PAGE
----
What horrible deed was it that caused God to turn his back on his chosen people and leave them to the mercy of their enemies? Had someone murdered a child or infant? No; murdering children and infants was commanded by God. The horrible deed was simply the taking of some material items of which the dead victims no longer had a need. Achan was the culprit, and the God of justice meted out the following punishment:
Josh:7:15: And it shall be, that he that is taken with the accursed thing shall be burnt with fire, he and all that he hath: because he hath transgressed the covenant of the LORD, and because he hath wrought folly in Israel.
Josh:7:24: And Joshua, and all Israel with him, took Achan the son of Zerah, and the silver, and the garment, and the wedge of gold, and his sons, and his daughters, and his oxen, and his asses, and his sheep, and his tent, and all that he had: and they brought them unto the valley of Achor.
Do you think it was fair to execute Achan's sons and daughters when they had done nothing wrong? What about the animals which Achan called his? Did they deserve to be stoned to death? Do you think our justice system should be patterned after the Bible? If not, how can it be that mere men can devise a system of justice more fair than God's?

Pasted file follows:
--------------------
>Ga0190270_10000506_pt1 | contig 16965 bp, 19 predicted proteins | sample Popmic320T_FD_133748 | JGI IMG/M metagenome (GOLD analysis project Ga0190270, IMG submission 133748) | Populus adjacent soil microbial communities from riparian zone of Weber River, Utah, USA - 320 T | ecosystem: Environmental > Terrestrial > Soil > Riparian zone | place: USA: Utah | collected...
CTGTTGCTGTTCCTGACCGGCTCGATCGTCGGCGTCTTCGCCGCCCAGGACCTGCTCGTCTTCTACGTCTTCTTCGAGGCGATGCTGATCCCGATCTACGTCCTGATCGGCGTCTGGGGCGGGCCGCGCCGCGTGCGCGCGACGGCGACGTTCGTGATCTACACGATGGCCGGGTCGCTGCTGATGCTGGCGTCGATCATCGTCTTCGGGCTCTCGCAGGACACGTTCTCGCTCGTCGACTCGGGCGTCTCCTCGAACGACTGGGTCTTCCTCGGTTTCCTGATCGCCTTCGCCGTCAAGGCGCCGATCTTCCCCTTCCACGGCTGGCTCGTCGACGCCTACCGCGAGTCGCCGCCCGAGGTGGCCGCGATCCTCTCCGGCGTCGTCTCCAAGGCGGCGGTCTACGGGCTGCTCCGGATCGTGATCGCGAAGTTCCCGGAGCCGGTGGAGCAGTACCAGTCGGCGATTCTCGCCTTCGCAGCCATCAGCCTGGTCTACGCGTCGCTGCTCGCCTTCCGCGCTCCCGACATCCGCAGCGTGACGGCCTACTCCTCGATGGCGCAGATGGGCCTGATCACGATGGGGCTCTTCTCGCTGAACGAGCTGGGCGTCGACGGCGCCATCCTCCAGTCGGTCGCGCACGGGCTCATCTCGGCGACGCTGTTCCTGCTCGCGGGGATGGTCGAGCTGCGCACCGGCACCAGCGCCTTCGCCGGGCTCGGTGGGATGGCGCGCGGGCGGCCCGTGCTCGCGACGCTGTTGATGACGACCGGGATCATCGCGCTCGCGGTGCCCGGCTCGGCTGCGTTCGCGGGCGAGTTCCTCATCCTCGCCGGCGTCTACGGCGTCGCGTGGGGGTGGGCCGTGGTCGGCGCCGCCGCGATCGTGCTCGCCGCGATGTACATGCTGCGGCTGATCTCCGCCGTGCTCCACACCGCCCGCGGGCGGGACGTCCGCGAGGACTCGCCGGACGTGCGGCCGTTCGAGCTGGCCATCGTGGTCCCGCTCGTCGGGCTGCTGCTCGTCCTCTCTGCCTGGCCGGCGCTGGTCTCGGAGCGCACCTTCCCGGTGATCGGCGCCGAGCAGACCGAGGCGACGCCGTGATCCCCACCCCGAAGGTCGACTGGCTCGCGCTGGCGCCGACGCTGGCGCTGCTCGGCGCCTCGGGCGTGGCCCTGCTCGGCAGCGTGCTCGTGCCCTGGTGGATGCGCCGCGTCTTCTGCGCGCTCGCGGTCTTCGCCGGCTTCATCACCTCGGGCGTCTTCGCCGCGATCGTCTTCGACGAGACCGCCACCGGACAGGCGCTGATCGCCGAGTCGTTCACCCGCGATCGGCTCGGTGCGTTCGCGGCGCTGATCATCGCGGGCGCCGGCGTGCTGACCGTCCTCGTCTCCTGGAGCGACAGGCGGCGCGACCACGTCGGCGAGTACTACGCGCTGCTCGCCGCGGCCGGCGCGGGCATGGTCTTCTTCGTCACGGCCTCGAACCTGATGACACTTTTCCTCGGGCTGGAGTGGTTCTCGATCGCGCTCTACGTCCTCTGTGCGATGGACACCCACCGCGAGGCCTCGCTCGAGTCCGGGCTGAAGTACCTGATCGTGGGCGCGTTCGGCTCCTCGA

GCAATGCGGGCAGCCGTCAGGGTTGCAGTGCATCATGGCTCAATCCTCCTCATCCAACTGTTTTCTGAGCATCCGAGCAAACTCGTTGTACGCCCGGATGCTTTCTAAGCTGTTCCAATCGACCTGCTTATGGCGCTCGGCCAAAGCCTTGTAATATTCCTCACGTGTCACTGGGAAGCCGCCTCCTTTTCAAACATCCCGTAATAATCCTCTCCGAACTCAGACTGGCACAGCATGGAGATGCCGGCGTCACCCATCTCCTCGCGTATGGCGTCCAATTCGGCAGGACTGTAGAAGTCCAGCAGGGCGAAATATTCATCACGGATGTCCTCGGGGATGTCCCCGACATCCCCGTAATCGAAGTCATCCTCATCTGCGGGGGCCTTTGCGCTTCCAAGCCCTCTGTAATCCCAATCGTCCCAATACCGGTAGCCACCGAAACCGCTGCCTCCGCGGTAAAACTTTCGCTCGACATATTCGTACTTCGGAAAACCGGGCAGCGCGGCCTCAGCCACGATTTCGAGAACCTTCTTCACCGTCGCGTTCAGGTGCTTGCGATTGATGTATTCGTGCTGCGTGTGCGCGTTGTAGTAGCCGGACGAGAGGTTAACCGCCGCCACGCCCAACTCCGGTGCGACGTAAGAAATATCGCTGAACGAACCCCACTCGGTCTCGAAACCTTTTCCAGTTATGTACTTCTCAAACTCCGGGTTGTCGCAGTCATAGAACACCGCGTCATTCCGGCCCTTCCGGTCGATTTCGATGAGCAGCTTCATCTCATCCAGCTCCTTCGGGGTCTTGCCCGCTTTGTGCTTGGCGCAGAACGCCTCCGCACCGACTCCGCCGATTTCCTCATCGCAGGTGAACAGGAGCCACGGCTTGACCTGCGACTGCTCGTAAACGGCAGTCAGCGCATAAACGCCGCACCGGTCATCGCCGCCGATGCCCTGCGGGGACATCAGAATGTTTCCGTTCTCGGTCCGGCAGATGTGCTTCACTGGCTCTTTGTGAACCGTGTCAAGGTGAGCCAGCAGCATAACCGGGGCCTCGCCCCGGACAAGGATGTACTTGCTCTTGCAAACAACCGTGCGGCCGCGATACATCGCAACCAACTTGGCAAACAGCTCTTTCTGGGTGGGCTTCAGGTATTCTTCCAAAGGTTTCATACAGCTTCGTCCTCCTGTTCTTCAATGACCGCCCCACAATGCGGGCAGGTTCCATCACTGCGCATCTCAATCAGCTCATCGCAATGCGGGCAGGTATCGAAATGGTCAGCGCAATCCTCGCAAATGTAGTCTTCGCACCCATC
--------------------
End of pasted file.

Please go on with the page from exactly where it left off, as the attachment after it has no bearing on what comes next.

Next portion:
But what about Achan himself? Did he really deserve to die for having taken some "spoils of war"? Hadn't the Israelites taken such spoils in the past? Achan and his entire family were stoned to death for Achan's having taken a coat, some silver, and some gold. How astonishing, then, to read the very next words of God to Joshua:
Josh:8:1: And the LORD said unto Joshua, Fear not, neither be thou dismayed: take all the people of war with thee, and arise, go up to Ai: see, I have given into thy hand the king of Ai, and his people, and his city, and his land: